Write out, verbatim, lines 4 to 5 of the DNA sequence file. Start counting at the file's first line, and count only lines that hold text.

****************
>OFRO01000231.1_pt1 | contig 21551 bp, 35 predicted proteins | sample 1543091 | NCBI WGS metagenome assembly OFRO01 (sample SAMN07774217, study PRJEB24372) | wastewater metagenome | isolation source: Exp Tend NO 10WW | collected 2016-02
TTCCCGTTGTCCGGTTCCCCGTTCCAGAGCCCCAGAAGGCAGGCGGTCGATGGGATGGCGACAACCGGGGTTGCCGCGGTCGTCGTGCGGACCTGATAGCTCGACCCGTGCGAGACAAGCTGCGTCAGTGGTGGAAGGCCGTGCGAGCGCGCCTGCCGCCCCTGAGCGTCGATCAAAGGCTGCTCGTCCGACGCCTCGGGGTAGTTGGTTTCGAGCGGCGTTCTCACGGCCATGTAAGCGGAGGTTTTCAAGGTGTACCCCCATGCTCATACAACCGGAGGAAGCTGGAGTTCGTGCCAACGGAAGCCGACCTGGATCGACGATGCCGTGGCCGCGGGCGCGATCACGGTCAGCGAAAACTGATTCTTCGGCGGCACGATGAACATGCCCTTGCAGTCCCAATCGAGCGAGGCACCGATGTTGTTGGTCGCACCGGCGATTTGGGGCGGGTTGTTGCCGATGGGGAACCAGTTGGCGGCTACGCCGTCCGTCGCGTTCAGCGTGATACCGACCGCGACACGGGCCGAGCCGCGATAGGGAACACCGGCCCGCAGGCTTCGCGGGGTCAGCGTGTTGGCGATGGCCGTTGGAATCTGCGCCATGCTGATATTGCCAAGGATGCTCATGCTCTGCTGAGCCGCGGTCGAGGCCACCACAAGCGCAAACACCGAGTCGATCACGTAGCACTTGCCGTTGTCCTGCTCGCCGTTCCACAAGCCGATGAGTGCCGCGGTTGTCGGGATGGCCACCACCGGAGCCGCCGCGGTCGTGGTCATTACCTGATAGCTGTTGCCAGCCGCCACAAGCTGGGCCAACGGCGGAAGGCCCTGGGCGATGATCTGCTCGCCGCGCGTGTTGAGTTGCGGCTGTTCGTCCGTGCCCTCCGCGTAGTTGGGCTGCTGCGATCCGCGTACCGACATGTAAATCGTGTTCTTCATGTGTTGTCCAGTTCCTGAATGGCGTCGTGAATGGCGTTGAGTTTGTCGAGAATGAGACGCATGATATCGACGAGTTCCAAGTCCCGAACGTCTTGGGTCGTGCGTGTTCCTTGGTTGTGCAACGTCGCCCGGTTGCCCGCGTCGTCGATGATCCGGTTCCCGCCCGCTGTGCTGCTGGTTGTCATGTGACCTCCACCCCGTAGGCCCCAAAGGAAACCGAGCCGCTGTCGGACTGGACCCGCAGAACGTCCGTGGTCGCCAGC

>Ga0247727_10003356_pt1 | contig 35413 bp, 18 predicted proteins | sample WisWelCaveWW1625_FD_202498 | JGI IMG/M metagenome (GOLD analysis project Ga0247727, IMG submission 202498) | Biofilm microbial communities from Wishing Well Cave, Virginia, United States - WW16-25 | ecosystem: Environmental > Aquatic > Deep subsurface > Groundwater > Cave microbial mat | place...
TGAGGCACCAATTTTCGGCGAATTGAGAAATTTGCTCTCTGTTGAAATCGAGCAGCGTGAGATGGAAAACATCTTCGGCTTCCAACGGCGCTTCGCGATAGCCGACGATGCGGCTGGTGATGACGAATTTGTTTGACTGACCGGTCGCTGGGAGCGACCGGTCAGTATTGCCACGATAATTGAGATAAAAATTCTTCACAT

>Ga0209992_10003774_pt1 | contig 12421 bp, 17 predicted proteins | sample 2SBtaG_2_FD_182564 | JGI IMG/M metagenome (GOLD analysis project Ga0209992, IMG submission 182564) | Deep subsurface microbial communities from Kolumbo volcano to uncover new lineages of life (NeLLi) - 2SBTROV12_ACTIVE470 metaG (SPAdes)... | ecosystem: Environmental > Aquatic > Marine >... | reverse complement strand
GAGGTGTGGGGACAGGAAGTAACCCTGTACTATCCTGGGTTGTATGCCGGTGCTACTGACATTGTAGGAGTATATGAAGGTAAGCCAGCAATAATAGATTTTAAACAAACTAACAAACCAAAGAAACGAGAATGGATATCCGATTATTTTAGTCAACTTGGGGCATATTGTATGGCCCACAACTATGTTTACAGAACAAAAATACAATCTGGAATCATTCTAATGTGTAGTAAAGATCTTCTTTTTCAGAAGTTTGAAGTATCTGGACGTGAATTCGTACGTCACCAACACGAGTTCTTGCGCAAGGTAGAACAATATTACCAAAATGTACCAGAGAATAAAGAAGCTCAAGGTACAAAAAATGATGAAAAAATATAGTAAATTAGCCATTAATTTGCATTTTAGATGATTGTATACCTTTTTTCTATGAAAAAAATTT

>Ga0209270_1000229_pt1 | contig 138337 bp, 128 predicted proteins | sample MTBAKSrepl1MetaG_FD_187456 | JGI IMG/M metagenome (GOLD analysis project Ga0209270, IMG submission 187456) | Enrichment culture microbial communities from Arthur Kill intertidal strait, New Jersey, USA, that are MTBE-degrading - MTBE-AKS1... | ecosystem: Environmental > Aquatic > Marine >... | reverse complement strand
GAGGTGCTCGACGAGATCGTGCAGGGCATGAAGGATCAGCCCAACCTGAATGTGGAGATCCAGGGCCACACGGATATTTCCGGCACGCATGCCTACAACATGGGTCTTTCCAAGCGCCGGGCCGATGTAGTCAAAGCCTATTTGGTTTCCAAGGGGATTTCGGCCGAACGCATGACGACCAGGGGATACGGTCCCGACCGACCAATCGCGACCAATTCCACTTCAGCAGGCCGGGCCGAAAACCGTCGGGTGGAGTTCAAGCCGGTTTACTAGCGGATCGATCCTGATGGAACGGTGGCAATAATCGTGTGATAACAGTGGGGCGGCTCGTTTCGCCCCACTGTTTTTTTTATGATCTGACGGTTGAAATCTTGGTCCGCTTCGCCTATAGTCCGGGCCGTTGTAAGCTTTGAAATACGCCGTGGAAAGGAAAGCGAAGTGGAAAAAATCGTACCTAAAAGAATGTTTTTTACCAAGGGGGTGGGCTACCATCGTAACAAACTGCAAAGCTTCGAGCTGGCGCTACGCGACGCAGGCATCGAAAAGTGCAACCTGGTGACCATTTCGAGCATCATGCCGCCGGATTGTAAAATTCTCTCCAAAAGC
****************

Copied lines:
TGAGGCACCAATTTTCGGCGAATTGAGAAATTTGCTCTCTGTTGAAATCGAGCAGCGTGAGATGGAAAACATCTTCGGCTTCCAACGGCGCTTCGCGATAGCCGACGATGCGGCTGGTGATGACGAATTTGTTTGACTGACCGGTCGCTGGGAGCGACCGGTCAGTATTGCCACGATAATTGAGATAAAAATTCTTCACAT

>Ga0209992_10003774_pt1 | contig 12421 bp, 17 predicted proteins | sample 2SBtaG_2_FD_182564 | JGI IMG/M metagenome (GOLD analysis project Ga0209992, IMG submission 182564) | Deep subsurface microbial communities from Kolumbo volcano to uncover new lineages of life (NeLLi) - 2SBTROV12_ACTIVE470 metaG (SPAdes)... | ecosystem: Environmental > Aquatic > Marine >... | reverse complement strand